"This Ireland team have been put in a tactical straight-jacket by this coach and they will win nothing playing in such a negative manner," he barked, in the rugged and animated style that has made him such a captivating if overly critical analyst. "France were hopeless at Croke Park and were there for the taking, but we did not give our players a chance to have a go at them because they are forced to play this rigid system that does not allow them to attack an opponent. I feel sorry for the Irish lads because they worked hard, but this manager has blunted their ambitions with his tactics and his refusal to pick an in-form midfielder in Andy Reid."
Former Ireland manager John Giles was equally unflattering after witnessing Trapattoni's first competitive defeat in the role. "Our opponents didn't have to play well as we gave the ball away far too much and made it easy for France," he said. "I can't remember Whelan or Andrews making a significant pass for the entire 90 minutes and it's impossible to play matches at this level with a midfield that cannot hold onto the ball and make good use of it. You can't win this game without possession and that is why we have made life very difficult for ourselves in this tie."
It's hard to find any logical reason to suggest Ireland can turn around this World Cup play-off in Paris after they were comprehensively outplayed in front of their imposing home crowd, but former Ireland international John Aldridge looked for a silver lining in his Sunday World column.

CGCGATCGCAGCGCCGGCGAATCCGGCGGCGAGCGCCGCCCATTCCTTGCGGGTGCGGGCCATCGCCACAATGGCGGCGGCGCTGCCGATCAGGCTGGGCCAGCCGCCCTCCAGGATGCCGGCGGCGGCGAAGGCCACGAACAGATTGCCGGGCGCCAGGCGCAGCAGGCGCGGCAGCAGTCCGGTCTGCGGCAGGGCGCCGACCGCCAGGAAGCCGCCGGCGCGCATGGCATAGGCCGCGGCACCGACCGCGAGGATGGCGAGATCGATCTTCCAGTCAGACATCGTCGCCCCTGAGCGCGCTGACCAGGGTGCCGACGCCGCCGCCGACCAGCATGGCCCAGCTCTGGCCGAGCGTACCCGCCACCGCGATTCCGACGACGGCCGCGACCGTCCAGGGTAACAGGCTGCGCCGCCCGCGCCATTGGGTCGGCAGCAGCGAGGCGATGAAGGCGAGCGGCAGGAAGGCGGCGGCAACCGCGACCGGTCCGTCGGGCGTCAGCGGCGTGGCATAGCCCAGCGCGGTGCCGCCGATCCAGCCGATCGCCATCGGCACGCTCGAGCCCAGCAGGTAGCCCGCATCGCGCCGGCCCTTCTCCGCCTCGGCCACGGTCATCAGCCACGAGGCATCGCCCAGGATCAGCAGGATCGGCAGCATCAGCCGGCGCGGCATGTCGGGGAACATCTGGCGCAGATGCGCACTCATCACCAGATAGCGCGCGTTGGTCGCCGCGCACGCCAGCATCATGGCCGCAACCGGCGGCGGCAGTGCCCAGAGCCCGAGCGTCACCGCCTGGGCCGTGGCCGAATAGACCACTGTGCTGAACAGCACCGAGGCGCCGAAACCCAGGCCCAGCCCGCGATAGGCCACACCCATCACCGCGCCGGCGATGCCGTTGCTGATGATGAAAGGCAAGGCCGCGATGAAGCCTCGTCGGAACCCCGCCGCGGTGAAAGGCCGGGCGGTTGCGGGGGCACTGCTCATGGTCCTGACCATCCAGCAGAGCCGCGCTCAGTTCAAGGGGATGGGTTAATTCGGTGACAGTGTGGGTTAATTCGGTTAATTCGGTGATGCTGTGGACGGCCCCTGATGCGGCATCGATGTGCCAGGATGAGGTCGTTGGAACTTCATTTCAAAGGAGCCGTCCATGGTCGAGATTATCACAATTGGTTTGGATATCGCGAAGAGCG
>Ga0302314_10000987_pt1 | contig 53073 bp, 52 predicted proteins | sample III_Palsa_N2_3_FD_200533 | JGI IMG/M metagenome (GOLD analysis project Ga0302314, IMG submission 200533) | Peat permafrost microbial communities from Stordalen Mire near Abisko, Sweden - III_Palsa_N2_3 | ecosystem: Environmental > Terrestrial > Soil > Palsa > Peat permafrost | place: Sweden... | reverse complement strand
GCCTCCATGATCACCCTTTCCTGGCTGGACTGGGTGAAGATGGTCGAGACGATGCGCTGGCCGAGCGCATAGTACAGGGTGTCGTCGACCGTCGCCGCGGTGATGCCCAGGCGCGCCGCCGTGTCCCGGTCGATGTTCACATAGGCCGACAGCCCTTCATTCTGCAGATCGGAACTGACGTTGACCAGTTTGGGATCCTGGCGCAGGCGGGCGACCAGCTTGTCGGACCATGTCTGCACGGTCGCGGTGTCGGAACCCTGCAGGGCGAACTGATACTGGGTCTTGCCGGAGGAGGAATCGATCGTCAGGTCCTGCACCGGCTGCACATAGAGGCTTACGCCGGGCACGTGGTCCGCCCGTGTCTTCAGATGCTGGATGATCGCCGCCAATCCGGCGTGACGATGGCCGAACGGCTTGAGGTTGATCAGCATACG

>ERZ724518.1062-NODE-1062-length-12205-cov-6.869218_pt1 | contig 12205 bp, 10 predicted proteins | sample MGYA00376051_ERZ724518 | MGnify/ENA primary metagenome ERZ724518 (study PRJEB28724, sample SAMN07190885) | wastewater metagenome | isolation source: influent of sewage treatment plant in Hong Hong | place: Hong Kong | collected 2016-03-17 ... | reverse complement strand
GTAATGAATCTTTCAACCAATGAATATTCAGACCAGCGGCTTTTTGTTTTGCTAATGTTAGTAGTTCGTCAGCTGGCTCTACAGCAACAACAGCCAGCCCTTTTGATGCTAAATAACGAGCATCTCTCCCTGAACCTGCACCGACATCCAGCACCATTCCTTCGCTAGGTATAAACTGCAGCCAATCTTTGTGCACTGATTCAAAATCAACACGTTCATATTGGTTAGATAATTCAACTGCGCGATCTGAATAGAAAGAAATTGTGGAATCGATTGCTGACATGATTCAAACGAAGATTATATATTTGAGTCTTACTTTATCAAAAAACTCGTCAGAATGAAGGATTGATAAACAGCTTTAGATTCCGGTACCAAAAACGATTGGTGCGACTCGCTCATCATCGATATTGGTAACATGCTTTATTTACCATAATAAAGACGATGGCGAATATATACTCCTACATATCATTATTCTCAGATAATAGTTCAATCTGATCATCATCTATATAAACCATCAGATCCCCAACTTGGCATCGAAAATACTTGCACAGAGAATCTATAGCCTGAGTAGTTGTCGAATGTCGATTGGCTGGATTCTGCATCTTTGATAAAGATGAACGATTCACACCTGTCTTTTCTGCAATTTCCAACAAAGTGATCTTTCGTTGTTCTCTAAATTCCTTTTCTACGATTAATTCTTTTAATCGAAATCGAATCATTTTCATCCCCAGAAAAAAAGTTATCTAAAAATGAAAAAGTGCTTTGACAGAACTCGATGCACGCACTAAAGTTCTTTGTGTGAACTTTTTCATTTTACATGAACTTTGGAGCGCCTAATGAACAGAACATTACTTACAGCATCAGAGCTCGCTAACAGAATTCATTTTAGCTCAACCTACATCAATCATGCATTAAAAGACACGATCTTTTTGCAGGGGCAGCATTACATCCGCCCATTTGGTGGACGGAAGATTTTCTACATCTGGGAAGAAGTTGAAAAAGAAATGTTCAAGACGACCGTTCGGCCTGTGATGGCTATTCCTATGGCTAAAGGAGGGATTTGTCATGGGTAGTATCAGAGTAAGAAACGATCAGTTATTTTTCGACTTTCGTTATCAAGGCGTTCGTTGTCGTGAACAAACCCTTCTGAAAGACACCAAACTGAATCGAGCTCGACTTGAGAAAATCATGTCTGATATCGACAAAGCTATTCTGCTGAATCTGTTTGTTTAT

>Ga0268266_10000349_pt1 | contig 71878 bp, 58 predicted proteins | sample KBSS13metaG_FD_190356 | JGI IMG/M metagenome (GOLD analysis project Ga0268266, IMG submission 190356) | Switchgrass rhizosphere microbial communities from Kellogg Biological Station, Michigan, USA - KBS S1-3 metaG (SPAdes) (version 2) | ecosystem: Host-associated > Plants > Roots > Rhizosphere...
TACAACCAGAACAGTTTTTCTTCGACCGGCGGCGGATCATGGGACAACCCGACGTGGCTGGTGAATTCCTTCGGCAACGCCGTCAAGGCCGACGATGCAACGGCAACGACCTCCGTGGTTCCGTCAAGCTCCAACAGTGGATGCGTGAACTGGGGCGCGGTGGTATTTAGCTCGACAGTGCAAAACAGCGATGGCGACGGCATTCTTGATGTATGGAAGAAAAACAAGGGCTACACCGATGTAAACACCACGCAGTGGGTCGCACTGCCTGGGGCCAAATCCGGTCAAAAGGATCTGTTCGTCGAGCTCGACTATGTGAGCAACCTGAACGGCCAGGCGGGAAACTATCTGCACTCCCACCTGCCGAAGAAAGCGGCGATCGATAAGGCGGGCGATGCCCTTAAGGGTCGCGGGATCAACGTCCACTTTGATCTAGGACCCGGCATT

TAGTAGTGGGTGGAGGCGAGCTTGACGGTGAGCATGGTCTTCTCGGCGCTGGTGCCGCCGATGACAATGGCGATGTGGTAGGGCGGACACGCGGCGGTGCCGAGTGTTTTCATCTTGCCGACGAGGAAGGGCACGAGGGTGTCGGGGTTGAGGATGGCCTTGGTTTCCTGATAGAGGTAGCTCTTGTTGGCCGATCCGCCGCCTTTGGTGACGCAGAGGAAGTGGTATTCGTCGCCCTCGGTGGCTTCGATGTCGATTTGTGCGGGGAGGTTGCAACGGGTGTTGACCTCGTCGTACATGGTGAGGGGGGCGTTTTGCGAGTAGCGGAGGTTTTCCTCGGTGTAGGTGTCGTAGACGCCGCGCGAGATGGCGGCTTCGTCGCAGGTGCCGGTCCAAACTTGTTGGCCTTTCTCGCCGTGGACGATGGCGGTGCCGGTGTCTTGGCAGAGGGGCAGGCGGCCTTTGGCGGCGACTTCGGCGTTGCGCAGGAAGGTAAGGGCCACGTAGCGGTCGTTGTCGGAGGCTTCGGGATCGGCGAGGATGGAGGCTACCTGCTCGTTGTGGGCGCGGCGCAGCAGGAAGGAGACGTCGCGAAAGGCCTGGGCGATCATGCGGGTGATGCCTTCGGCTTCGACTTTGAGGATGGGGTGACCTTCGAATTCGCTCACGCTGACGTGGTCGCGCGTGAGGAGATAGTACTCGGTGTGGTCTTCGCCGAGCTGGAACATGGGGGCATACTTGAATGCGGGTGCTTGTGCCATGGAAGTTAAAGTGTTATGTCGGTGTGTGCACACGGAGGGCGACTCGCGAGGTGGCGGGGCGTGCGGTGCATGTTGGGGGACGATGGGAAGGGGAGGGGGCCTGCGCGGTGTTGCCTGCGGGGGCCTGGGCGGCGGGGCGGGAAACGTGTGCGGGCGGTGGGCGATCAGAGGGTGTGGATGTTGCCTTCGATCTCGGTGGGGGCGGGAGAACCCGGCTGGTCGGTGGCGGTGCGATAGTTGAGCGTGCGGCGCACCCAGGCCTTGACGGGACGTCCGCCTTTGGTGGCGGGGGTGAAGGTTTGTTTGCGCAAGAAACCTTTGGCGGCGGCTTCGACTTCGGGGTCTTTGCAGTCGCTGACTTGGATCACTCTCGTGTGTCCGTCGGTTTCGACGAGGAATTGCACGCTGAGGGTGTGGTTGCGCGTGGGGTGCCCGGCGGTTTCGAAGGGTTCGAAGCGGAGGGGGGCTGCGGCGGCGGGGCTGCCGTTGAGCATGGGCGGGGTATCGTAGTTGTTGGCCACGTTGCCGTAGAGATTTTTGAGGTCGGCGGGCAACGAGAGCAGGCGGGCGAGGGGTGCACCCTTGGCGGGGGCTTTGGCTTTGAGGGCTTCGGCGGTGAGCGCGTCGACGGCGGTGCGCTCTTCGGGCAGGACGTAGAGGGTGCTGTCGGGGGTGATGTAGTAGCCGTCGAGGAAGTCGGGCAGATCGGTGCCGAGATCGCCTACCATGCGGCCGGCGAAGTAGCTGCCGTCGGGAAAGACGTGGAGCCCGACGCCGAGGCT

"The positive we can take is the French advantage is only one goal and sometimes teams can sit back on a lead when it is so narrow," he wrote. "I remember my Liverpool team thinking we had won the English league title back in 1989 when Arsenal needed to beat us 2-0 at Anfield. Well, we didn't play as we can and they famously pulled off the miracle. We can all hope Ireland do the same."
Trapattoni was the calmest man in town as his familiar cast of pessimistic detractors drowned out his post-match optimism. "It is all about trying to win 1-0 in Paris, as that would take the tie into extra-time and then everything is possible," he said in front of a less than convinced local media pack. "We will not change our tactics because there is no point in conceding goals in the second leg. Our opponents are obviously strong, but I felt 0-0 was the fair result in Dublin and it will come down to small details once again in the second game. I remain confident, even if my team is disappointed right now. Let's see what can happen in the second game."
The scuffle between French and Irish players shortly after the final whistle blew should ensure there is plenty of spice when the second leg kicks off in the Stade de France on Wednesday night and Ireland will know they need to score first if they are to raise their seemingly shattered spirits.
Celtic's Aiden McGeady could be employed as a more attacking option on the right flank in Paris, but Trapattoni is likely to send the same 11 troops into battle for a mission that only a very few now believe is possible.
However, should Ireland fail to reach the World Cup finals, neither the manager nor his heroic players should be castigated for their near miss. If this team of proud Irishmen fail to overcome a team blessed with better players in every position bar one, shame is not a word that should be attached to them. In fact, shame may be more suitably sprinkled on those Irish 'patriots' who would revel in the failure they have long predicted for Trapattoni and his over-achieving team.